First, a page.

Quantitative data is perfect for helping designers determine who the extreme users are to better understand what makes them stand out. We can analyze the behaviors of people in the bottom or top quartile of the dataset. We can also use the data to guide our qualitative research. For example, one startup we were working with was questioning whether or not to incorporate a feature into their product. The data showed that most people used the feature only ~1.5 times, so their first thought was to get rid of it. Rather than focusing on the “average” user, we looked at the whole distribution. We spoke to the two or three people at the extreme who maxed out the use of the feature to learn what value the feature was providing and how to tweak the feature (and the messaging) to make it more helpful to others.
Immerse yourself in people’s lives
There’s no better way to understand the people we’re designing for than by immersing ourselves in their lives. Why? Because observing what people do and how they interact with their environment gives us clues about what they think, feel, and need. This helps us uncover insights and inspire new design solutions.
Digital products enable designers to collect an endless stream of quantitative data to immerse themselves in the lives of users. With permission, users can take us along with them wherever they go — even when we’re not physically present — and share their needs and desires in real time with us. For example, IDEO worked with an automobile company to understand how people move through cities. To immerse ourselves in users’ lives, we asked them to download the Moves app which tracked how they moved through their city. We also asked users to take photos and videos of moments when their trips went wrong, and moments when their trips made them smile. For every major travel incident, we were able to connect the quantitative data with the photos taken in the field and the human stories. This way, we understood the insight wasn’t just the numbers: it was grounded in human experience and connected to a larger system.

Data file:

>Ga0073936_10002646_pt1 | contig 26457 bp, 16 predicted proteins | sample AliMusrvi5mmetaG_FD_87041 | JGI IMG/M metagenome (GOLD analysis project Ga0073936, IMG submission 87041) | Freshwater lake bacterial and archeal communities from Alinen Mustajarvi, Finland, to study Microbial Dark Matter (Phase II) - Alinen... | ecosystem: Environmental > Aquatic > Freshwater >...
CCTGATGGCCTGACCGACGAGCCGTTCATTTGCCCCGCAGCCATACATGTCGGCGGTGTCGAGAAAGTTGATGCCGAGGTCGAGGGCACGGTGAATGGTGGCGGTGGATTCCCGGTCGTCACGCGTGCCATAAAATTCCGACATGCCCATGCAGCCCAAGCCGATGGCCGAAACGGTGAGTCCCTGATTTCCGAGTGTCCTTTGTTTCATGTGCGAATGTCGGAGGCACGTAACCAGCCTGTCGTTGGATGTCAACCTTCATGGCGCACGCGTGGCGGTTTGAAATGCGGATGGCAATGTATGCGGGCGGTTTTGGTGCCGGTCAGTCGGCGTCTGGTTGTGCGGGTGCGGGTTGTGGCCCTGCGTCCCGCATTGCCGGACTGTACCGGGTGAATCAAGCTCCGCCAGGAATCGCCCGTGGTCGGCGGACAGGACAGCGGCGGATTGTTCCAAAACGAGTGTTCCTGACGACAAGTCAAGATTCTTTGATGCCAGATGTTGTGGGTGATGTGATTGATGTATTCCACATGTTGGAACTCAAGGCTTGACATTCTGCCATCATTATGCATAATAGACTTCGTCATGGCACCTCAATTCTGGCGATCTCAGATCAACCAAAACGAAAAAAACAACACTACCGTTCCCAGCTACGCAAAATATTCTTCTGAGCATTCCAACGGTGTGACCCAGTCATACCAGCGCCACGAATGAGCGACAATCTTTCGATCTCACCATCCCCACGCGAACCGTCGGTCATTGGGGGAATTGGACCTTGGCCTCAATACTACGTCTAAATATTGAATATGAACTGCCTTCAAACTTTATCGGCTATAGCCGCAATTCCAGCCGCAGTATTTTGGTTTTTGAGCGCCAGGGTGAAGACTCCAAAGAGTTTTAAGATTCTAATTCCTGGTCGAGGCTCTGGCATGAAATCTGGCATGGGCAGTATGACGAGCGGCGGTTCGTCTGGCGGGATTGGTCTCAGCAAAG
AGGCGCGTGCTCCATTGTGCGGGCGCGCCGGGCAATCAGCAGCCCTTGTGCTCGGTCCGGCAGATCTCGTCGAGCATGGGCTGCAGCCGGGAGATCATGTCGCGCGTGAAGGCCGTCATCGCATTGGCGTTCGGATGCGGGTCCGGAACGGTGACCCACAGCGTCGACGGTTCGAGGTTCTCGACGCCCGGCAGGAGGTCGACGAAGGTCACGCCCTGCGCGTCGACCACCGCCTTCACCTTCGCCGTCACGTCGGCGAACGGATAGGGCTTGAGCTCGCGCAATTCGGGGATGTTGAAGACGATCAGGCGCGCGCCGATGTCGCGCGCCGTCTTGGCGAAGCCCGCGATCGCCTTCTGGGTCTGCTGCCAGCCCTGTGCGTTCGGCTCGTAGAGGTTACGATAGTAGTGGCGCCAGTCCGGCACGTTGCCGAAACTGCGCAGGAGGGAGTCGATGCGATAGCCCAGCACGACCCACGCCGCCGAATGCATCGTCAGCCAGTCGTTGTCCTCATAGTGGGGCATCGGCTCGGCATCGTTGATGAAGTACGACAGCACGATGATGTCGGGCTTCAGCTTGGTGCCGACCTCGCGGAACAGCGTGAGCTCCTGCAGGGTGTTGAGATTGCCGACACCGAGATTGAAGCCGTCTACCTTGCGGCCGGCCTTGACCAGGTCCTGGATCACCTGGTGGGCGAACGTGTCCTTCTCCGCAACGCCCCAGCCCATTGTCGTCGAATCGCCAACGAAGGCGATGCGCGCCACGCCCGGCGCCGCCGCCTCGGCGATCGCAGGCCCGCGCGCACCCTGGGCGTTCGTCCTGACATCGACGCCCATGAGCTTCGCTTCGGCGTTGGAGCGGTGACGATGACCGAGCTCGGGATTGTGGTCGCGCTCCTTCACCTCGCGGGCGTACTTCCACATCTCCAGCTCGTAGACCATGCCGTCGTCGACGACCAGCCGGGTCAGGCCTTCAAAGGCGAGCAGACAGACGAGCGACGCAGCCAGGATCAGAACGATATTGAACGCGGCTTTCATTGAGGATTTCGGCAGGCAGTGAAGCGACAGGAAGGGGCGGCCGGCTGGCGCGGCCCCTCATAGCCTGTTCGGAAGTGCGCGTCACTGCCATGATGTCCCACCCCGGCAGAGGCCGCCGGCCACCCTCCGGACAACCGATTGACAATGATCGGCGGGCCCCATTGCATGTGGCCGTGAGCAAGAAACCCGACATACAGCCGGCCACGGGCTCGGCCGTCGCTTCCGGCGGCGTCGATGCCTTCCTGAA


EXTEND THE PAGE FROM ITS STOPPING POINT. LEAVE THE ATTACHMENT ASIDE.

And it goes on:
Explore the tension between what people say versus what they do
Good design is often built on a solid understanding of both people’s explicit and latent needs. One way we uncover the needs and values that may not be obvious to the people who hold them is by listening to the stories people tell and comparing them to observations of what they actually do. The differences often indicate a latent need that might not otherwise be expressed.
In addition to traditional ethnographic observation, designers can capture the tension between what people say and do from both survey data and behavioral data. Survey data lets us understand people’s thoughts and attitudes about a subject. Live data (i.e., from a website or app) helps us observe actual behavior in a real-world context. For example, an IDEO team was developing an app to identify levers of behavior change to coach safe driving. In surveys and interviews, the team heard people claim they were good drivers. However, the team observed through tracking behavioral data that those drivers were actually riskier. If the team designed opportunities based on what they heard, they’d design products to reward good drivers. If they designed based on what they observed, they’d design products to help people improve bad driving. However, the people who needed their driving improved wouldn’t have used the product because they believed they were good drivers. This insight helped us design for that tension.